The Zuma government has always been ambivalent about Marikana. Largely, it has been defensive and dismissive of the mineworkers’ plight. While the massacre affected hundreds of dependents of the deceased, Marikana symbolises all that’s wrong with the current South Africa. For some it’s a question mark; for others it’s a full stop, the end of a failed attempt at democracy.
For the families who lost loved ones – miners, security guards, police – the pain cannot be measured. Compensation, however, can. When poor workers are killed, their dependents get poorer, the loss of love is multiplied by the loss of a breadwinner. So far, the main financial assistance offered to Marikana’s widows has been the offer to take jobs at Lonmin to replace their dead husbands. So they continue to suffer, but now they suffer away from their families, in the mines where their loved ones were killed.
We applauded when President Jacob Zuma announced a process to discuss compensation claims and avoid drawn-out court cases. While acknowledging the tragedy, when it comes to Marikana the President and his colleagues have either fallen back on process, that the Marikana commission was ongoing or that its recommendations are still being effected, or fallen into the narrative that views the mineworkers as a violent threat, which suggests they deserved to die. It is hard to emphasise just how important compensation is to the families of those who died in Marikana. Zuma’s September announcement that “government is exploring initiating an alternative dispute resolution process to expedite the processing of all claims arising from the tragic incidents of August 2012” was a welcome step towards achieving some justice for families who have so far seen none. The alternative would be years in court, years more of the gruesome details seen in the Marikana commission.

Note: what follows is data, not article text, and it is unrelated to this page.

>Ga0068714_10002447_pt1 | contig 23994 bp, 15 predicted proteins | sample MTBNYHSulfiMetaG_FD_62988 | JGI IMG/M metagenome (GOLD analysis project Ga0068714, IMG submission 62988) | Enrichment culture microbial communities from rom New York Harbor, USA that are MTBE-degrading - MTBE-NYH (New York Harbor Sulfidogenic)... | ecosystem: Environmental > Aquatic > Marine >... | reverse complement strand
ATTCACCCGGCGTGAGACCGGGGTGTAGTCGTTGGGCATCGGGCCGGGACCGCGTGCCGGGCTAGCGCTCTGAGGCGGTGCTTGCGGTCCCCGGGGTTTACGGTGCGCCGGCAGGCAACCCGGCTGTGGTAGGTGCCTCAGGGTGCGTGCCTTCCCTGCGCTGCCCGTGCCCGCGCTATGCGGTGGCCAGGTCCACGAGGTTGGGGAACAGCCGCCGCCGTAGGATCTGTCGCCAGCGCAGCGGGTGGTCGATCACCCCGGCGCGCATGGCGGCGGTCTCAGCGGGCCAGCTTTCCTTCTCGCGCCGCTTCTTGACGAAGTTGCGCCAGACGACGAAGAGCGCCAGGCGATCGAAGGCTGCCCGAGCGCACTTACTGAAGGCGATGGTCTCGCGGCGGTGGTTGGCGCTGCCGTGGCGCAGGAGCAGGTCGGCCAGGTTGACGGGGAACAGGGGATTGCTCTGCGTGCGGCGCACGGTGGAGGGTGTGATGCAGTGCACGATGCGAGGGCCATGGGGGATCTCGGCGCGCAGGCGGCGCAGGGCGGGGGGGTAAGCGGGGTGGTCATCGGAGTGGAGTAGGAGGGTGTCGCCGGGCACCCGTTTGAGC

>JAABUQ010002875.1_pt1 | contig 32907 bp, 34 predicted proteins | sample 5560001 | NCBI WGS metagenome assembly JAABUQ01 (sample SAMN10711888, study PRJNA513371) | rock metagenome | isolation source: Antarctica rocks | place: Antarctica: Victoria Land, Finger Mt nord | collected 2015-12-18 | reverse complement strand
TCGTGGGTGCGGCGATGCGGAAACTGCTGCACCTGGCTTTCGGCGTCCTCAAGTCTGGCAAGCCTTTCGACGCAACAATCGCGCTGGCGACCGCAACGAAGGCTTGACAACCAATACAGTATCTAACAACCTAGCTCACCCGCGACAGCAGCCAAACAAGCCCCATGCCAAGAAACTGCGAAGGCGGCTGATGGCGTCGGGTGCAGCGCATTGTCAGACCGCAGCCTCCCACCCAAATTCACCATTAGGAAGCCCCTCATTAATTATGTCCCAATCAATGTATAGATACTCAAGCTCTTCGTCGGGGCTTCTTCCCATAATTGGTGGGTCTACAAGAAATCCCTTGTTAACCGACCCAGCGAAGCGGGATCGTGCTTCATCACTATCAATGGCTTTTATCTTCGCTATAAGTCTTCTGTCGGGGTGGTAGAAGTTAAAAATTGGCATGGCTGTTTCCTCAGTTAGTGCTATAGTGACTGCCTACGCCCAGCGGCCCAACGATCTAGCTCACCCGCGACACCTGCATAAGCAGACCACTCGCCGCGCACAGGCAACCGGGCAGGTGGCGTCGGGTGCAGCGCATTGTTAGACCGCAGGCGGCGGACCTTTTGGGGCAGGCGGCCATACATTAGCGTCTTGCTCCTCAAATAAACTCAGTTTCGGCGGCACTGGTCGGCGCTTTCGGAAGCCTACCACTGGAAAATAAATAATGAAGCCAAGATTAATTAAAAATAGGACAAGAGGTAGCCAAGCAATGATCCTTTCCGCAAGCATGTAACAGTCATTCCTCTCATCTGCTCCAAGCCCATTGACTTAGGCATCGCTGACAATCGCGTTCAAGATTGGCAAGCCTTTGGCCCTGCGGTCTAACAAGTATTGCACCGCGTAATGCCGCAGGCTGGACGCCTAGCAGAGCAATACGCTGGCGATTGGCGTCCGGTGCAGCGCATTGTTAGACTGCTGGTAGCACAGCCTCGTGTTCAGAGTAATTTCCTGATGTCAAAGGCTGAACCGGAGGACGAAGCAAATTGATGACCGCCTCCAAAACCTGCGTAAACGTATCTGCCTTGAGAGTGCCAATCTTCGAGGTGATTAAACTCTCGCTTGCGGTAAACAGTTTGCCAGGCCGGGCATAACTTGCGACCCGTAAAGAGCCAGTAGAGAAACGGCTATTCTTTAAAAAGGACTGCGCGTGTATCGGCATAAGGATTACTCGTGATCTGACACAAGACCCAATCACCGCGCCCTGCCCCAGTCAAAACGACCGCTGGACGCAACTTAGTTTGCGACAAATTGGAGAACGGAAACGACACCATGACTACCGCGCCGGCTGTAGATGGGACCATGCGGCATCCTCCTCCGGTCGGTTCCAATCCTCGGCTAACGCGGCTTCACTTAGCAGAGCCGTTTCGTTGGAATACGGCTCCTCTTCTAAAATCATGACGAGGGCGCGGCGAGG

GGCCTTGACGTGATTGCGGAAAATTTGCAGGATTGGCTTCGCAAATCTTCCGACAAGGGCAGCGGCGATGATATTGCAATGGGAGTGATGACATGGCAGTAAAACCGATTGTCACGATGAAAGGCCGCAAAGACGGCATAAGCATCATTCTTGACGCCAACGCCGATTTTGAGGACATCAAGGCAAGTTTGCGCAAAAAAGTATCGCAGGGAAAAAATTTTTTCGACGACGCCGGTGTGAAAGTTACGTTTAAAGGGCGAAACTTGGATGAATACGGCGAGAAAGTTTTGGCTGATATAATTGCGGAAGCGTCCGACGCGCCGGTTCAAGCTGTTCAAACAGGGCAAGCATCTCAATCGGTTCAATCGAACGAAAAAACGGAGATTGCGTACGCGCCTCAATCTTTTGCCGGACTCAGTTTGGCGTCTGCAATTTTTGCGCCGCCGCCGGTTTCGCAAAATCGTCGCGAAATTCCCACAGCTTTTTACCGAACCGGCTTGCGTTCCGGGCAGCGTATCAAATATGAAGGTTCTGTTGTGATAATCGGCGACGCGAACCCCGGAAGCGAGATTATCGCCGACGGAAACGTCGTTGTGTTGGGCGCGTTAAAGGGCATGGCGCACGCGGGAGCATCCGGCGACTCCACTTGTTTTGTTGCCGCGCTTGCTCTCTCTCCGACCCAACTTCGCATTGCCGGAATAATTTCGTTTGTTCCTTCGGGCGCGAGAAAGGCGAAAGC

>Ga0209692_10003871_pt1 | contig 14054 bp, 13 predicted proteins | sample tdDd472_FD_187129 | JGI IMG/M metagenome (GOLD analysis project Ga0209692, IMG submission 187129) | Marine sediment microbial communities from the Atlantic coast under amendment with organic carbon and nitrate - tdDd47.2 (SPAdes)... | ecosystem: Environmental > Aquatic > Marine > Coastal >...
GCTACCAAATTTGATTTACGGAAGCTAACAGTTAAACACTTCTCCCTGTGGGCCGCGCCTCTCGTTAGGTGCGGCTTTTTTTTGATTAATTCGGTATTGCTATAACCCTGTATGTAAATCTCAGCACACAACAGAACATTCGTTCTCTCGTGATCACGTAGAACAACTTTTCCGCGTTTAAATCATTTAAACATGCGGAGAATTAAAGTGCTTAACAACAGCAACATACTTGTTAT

But this is President Jacob Zuma.
Under pressure from the public and opposition parties, he announced an alternative process to look into out-of-court settlements for the compensation cases, which have been lodged by the dependents of 37 killed mineworkers and 275 injured and arrested miners.
Months later, nothing has been done.
While the state is now moving to oppose the cases in court, on Sunday, Kathleen Hardy, an attorney for the Socio-Economic Rights Institute (SERI), representing over 300 dependents of 37 people killed, said they have not received word from the state on how the settlement discussions might proceed.
Since Zuma’s September announcement there has not been a single meeting or letter discussing the way forward.
This is despite the statement from the presidency, which said, “A judge, assisted by experts, will be asked to lead this process in order to reinforce its independence. Government will engage with the legal representatives of claimants, and encourage them to use this process. To the extent that some do not lend their co-operation, or it is not possible to resolve claims through mediation, government will seek to do so through the court process. But it is hoped that the aim of achieving swift compensation for bona fide claims will be shared by all who genuinely seek to assist those who have suffered.”